Any of the inner or outer cover layers may also be formed from polymers containing α,β-unsaturated carboxylic acid groups, or the salts thereof, that have been 100 percent neutralized by organic fatty acids. The acid moieties of the highly-neutralized polymers (“HNP”), typically ethylene-based ionomers, are preferably neutralized greater than about 70%, more preferably greater than about 90%, and most preferably at least about 100%. The HNP's can be also be blended with a second polymer component, which, if containing an acid group, may be neutralized in a conventional manner, by the organic fatty acids of the present invention, or both. The second polymer component, which may be partially or filly neutralized, preferably comprises ionomeric copolymers and terpolymers, ionomer precursors, thermoplastics, polyamides, polycarbonates, polyesters, polyurethanes, polyureas, thermoplastic elastomers, polybutadiene rubber, balata, metallocene-catalyzed polymers (grafted and non-grafted), single-site polymers, high-crystalline acid polymers, cationic ionomers, and the like.

The acid copolymers can be described as E/X/Y copolymers where E is ethylene, X is an α,β-ethylenically unsaturated carboxylic acid, and Y is a softening comonomer. In a preferred embodiment, X is acrylic or methacrylic acid and Y is a C1-8 alkyl acrylate or methacrylate ester. X is preferably present in an amount from about 1 to about 35 weight percent of the polymer, more preferably from about 5 to about 30 weight percent of the polymer, and most preferably from about 10 to about 20 weight percent of the polymer. Y is preferably present in an amount from about 0 to about 50 weight percent of the polymer, more preferably from about 5 to about 25 weight percent of the polymer, and most preferably from about 10 to about 20 weight percent of the polymer.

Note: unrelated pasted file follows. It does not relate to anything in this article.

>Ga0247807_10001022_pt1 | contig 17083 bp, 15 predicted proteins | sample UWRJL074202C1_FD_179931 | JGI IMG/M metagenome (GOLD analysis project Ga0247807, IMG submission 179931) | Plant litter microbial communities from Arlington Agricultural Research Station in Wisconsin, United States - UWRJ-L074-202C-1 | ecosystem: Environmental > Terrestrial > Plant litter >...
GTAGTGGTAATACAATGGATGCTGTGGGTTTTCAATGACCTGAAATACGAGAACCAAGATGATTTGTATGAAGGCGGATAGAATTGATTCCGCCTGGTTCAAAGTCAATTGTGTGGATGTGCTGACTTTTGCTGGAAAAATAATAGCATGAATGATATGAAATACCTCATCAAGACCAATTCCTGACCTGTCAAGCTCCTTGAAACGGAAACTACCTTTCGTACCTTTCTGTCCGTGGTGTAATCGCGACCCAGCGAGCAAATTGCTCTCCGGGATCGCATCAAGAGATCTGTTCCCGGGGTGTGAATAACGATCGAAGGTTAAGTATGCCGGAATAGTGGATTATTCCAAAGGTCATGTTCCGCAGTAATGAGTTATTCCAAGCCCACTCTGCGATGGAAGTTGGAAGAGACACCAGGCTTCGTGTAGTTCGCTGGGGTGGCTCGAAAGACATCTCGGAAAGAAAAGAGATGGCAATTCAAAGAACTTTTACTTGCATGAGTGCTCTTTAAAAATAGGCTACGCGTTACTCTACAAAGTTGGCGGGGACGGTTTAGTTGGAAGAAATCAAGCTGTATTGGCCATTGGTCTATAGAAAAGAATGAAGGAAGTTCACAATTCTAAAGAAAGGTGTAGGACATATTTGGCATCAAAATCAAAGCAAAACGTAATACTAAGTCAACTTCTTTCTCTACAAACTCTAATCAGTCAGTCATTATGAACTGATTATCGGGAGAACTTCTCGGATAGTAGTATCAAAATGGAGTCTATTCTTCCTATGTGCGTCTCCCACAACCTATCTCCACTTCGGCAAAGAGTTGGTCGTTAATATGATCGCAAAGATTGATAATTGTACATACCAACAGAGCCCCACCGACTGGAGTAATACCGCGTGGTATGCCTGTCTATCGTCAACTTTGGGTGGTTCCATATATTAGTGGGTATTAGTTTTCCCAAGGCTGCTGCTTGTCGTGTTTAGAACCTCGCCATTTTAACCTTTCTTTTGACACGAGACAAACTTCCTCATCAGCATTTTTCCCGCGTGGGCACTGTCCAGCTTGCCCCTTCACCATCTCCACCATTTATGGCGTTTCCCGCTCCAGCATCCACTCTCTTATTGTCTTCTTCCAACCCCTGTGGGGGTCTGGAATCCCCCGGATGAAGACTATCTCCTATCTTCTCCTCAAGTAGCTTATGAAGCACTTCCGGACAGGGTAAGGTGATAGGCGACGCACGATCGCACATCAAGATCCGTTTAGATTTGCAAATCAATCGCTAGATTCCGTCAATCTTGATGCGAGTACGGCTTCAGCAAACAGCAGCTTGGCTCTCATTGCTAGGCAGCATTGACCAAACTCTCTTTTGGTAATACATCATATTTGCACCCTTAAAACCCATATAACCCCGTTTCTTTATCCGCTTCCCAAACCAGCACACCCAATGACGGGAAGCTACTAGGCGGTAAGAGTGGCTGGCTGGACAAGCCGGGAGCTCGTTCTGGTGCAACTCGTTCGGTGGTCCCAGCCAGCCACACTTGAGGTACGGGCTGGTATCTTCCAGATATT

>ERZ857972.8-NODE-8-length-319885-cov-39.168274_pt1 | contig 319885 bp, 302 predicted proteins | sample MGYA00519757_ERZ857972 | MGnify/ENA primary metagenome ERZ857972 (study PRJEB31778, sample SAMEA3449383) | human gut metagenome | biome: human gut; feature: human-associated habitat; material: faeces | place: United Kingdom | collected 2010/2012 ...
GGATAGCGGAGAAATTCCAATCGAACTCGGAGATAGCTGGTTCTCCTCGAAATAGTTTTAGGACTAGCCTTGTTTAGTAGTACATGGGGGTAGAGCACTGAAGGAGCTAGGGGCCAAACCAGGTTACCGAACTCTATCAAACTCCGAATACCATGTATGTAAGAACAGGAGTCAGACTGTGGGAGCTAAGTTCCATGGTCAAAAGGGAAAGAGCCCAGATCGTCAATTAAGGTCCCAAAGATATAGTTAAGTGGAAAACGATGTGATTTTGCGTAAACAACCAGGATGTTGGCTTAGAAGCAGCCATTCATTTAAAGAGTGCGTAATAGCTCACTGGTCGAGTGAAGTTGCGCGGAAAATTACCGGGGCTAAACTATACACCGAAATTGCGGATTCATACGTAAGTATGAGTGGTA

The organic acids are aliphatic, mono-functional (saturated, unsaturated, or multi-unsaturated) organic acids. Salts of these organic acids may also be employed. The salts of organic acids of the present invention include the salts of barium, lithium, sodium, zinc, bismuth, chromium, cobalt, copper, potassium, strontium, titanium, tungsten, magnesium, cesium, iron, nickel, silver, aluminum, tin, or calcium, salts of fatty acids, particularly stearic, bebenic, erucic, oleic, linoelic or dimerized derivatives thereof. It is preferred that the organic acids and salts of the present invention be relatively non-migratory (they do not bloom to the surface of the polymer under ambient temperatures) and non-volatile (they do not volatilize at temperatures required for melt-blending).

Thermoplastic polymer components, such as copolyetheresters, copolyesteresters, copolyetheramides, elastomeric polyolefins, styrene diene block copolymers and their hydrogenated derivatives, copolyesteramides, thermoplastic polyurethanes, such as copolyetherurethanes, copolyesterurethanes, copolyureaurethanes, epoxy-based polyurethanes, polycaprolactone-based polyurethanes, polyureas, and polycarbonate-based polyurethanes fillers, and other ingredients, if included, can be blended in either before, during, or after the acid moieties are neutralized, thermoplastic polyurethanes.